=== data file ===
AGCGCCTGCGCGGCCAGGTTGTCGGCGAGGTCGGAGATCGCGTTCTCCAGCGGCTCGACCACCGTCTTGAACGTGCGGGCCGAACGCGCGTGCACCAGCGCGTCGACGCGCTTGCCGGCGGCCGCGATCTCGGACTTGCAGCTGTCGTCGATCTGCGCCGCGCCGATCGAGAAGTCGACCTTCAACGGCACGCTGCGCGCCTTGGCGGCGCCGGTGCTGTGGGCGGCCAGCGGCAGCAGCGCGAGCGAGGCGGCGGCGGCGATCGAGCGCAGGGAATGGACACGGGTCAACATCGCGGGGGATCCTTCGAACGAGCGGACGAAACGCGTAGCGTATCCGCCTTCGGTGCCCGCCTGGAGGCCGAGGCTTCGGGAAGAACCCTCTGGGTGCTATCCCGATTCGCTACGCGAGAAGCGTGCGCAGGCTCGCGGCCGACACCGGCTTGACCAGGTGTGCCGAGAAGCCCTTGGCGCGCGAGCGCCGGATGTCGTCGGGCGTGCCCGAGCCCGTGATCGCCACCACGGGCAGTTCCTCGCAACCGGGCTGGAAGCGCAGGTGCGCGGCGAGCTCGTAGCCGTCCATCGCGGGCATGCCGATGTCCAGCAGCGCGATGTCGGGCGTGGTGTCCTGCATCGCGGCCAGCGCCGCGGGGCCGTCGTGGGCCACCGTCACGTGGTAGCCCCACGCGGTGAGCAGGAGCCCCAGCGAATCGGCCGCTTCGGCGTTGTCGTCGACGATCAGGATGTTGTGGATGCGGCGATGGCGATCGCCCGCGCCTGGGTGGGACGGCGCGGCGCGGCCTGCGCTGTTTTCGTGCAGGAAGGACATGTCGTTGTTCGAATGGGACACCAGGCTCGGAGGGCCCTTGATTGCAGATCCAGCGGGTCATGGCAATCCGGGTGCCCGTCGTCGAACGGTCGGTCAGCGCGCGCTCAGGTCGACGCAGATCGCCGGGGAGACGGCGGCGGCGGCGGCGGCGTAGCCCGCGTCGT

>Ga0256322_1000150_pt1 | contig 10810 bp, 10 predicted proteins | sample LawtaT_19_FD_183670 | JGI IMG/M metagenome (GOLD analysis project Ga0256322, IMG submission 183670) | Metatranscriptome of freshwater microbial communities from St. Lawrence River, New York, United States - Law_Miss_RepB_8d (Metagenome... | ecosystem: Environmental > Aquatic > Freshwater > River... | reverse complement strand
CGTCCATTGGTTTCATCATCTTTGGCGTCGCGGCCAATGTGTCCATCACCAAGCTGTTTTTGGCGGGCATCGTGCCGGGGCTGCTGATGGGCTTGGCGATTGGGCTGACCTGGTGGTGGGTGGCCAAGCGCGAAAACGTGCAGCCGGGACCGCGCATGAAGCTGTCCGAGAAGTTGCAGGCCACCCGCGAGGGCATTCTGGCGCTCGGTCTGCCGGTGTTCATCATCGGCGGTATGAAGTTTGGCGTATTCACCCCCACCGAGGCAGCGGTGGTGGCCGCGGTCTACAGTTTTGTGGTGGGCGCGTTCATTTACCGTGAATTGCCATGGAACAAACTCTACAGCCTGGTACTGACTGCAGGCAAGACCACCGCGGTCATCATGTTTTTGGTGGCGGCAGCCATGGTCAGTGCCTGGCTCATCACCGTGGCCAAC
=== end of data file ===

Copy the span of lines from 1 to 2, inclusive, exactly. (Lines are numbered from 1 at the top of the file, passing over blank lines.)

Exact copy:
AGCGCCTGCGCGGCCAGGTTGTCGGCGAGGTCGGAGATCGCGTTCTCCAGCGGCTCGACCACCGTCTTGAACGTGCGGGCCGAACGCGCGTGCACCAGCGCGTCGACGCGCTTGCCGGCGGCCGCGATCTCGGACTTGCAGCTGTCGTCGATCTGCGCCGCGCCGATCGAGAAGTCGACCTTCAACGGCACGCTGCGCGCCTTGGCGGCGCCGGTGCTGTGGGCGGCCAGCGGCAGCAGCGCGAGCGAGGCGGCGGCGGCGATCGAGCGCAGGGAATGGACACGGGTCAACATCGCGGGGGATCCTTCGAACGAGCGGACGAAACGCGTAGCGTATCCGCCTTCGGTGCCCGCCTGGAGGCCGAGGCTTCGGGAAGAACCCTCTGGGTGCTATCCCGATTCGCTACGCGAGAAGCGTGCGCAGGCTCGCGGCCGACACCGGCTTGACCAGGTGTGCCGAGAAGCCCTTGGCGCGCGAGCGCCGGATGTCGTCGGGCGTGCCCGAGCCCGTGATCGCCACCACGGGCAGTTCCTCGCAACCGGGCTGGAAGCGCAGGTGCGCGGCGAGCTCGTAGCCGTCCATCGCGGGCATGCCGATGTCCAGCAGCGCGATGTCGGGCGTGGTGTCCTGCATCGCGGCCAGCGCCGCGGGGCCGTCGTGGGCCACCGTCACGTGGTAGCCCCACGCGGTGAGCAGGAGCCCCAGCGAATCGGCCGCTTCGGCGTTGTCGTCGACGATCAGGATGTTGTGGATGCGGCGATGGCGATCGCCCGCGCCTGGGTGGGACGGCGCGGCGCGGCCTGCGCTGTTTTCGTGCAGGAAGGACATGTCGTTGTTCGAATGGGACACCAGGCTCGGAGGGCCCTTGATTGCAGATCCAGCGGGTCATGGCAATCCGGGTGCCCGTCGTCGAACGGTCGGTCAGCGCGCGCTCAGGTCGACGCAGATCGCCGGGGAGACGGCGGCGGCGGCGGCGGCGTAGCCCGCGTCGT

>Ga0256322_1000150_pt1 | contig 10810 bp, 10 predicted proteins | sample LawtaT_19_FD_183670 | JGI IMG/M metagenome (GOLD analysis project Ga0256322, IMG submission 183670) | Metatranscriptome of freshwater microbial communities from St. Lawrence River, New York, United States - Law_Miss_RepB_8d (Metagenome... | ecosystem: Environmental > Aquatic > Freshwater > River... | reverse complement strand